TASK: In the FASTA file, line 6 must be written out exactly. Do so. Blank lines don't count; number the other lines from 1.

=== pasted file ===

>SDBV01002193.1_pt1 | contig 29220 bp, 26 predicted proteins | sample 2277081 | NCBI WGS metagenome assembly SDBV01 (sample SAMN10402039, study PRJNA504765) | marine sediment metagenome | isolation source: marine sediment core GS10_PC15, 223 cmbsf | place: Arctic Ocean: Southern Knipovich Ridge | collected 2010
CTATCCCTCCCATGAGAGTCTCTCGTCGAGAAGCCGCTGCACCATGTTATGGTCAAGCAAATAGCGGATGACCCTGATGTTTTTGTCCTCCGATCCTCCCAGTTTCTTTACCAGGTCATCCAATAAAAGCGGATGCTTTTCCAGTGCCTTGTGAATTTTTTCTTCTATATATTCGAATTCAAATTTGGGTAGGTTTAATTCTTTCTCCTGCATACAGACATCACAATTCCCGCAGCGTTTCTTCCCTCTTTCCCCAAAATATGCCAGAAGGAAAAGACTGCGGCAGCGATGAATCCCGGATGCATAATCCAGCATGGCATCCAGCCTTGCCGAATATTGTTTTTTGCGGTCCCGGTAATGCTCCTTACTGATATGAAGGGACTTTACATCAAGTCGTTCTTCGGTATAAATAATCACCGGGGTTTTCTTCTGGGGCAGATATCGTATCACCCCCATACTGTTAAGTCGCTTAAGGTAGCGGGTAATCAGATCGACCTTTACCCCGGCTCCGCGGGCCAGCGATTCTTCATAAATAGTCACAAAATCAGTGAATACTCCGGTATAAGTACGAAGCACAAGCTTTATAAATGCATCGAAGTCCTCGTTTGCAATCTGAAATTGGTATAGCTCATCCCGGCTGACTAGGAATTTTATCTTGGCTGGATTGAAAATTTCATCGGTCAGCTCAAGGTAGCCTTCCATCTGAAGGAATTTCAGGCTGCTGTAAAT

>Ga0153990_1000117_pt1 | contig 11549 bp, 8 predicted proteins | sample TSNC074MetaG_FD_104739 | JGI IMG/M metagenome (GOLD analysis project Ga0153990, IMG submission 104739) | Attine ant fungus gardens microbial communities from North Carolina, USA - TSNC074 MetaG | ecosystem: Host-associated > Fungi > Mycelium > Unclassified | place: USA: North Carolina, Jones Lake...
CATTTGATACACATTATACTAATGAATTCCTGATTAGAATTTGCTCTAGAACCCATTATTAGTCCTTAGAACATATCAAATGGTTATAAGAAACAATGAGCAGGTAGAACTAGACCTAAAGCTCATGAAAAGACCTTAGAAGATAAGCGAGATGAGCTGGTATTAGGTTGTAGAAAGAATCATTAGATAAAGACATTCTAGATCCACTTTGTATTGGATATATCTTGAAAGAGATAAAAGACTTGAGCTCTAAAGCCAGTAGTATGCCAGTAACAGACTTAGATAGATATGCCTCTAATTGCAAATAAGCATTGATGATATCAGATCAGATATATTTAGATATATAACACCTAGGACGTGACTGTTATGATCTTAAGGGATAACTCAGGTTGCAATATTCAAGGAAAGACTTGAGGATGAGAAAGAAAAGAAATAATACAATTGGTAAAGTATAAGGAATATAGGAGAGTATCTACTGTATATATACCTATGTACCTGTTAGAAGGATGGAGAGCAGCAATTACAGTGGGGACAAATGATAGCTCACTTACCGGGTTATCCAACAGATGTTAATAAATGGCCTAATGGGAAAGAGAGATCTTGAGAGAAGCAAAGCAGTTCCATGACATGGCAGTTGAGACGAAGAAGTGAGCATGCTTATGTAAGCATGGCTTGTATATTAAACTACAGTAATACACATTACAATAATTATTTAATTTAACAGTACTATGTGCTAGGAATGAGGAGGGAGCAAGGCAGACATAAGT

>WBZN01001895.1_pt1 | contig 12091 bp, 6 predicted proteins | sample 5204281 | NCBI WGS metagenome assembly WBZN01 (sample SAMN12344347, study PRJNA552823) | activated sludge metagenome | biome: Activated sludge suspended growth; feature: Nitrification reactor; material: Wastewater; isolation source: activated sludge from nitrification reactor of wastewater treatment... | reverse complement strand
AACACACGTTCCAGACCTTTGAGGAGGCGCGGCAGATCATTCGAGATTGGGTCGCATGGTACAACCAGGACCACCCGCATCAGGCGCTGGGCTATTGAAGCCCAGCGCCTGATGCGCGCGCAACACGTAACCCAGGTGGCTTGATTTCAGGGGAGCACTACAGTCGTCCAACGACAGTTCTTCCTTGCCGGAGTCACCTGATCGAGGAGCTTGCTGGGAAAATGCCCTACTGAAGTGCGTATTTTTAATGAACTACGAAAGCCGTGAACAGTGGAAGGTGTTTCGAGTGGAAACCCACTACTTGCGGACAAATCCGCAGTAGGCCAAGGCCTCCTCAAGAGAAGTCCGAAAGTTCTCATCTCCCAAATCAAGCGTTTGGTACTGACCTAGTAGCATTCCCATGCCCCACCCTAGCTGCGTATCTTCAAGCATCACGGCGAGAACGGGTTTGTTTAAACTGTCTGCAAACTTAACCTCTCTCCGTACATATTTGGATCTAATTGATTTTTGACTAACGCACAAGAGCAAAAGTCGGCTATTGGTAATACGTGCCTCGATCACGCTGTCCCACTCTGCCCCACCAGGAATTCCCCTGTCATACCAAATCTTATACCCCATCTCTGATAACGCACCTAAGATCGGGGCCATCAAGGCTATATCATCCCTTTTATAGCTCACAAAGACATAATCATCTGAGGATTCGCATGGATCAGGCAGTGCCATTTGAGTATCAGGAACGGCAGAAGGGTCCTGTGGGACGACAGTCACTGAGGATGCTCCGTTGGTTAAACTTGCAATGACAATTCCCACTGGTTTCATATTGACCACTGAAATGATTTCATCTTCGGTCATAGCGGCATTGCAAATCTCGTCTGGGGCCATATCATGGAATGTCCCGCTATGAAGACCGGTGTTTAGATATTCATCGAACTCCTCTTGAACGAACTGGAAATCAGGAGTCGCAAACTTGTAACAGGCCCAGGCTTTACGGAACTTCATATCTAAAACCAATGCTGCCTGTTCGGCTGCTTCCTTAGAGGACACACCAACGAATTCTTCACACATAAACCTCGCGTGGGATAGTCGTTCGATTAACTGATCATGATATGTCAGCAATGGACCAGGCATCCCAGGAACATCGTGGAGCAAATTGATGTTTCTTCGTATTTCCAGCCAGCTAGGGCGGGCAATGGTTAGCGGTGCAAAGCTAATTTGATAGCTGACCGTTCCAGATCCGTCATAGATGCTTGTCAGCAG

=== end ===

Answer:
AACACACGTTCCAGACCTTTGAGGAGGCGCGGCAGATCATTCGAGATTGGGTCGCATGGTACAACCAGGACCACCCGCATCAGGCGCTGGGCTATTGAAGCCCAGCGCCTGATGCGCGCGCAACACGTAACCCAGGTGGCTTGATTTCAGGGGAGCACTACAGTCGTCCAACGACAGTTCTTCCTTGCCGGAGTCACCTGATCGAGGAGCTTGCTGGGAAAATGCCCTACTGAAGTGCGTATTTTTAATGAACTACGAAAGCCGTGAACAGTGGAAGGTGTTTCGAGTGGAAACCCACTACTTGCGGACAAATCCGCAGTAGGCCAAGGCCTCCTCAAGAGAAGTCCGAAAGTTCTCATCTCCCAAATCAAGCGTTTGGTACTGACCTAGTAGCATTCCCATGCCCCACCCTAGCTGCGTATCTTCAAGCATCACGGCGAGAACGGGTTTGTTTAAACTGTCTGCAAACTTAACCTCTCTCCGTACATATTTGGATCTAATTGATTTTTGACTAACGCACAAGAGCAAAAGTCGGCTATTGGTAATACGTGCCTCGATCACGCTGTCCCACTCTGCCCCACCAGGAATTCCCCTGTCATACCAAATCTTATACCCCATCTCTGATAACGCACCTAAGATCGGGGCCATCAAGGCTATATCATCCCTTTTATAGCTCACAAAGACATAATCATCTGAGGATTCGCATGGATCAGGCAGTGCCATTTGAGTATCAGGAACGGCAGAAGGGTCCTGTGGGACGACAGTCACTGAGGATGCTCCGTTGGTTAAACTTGCAATGACAATTCCCACTGGTTTCATATTGACCACTGAAATGATTTCATCTTCGGTCATAGCGGCATTGCAAATCTCGTCTGGGGCCATATCATGGAATGTCCCGCTATGAAGACCGGTGTTTAGATATTCATCGAACTCCTCTTGAACGAACTGGAAATCAGGAGTCGCAAACTTGTAACAGGCCCAGGCTTTACGGAACTTCATATCTAAAACCAATGCTGCCTGTTCGGCTGCTTCCTTAGAGGACACACCAACGAATTCTTCACACATAAACCTCGCGTGGGATAGTCGTTCGATTAACTGATCATGATATGTCAGCAATGGACCAGGCATCCCAGGAACATCGTGGAGCAAATTGATGTTTCTTCGTATTTCCAGCCAGCTAGGGCGGGCAATGGTTAGCGGTGCAAAGCTAATTTGATAGCTGACCGTTCCAGATCCGTCATAGATGCTTGTCAGCAG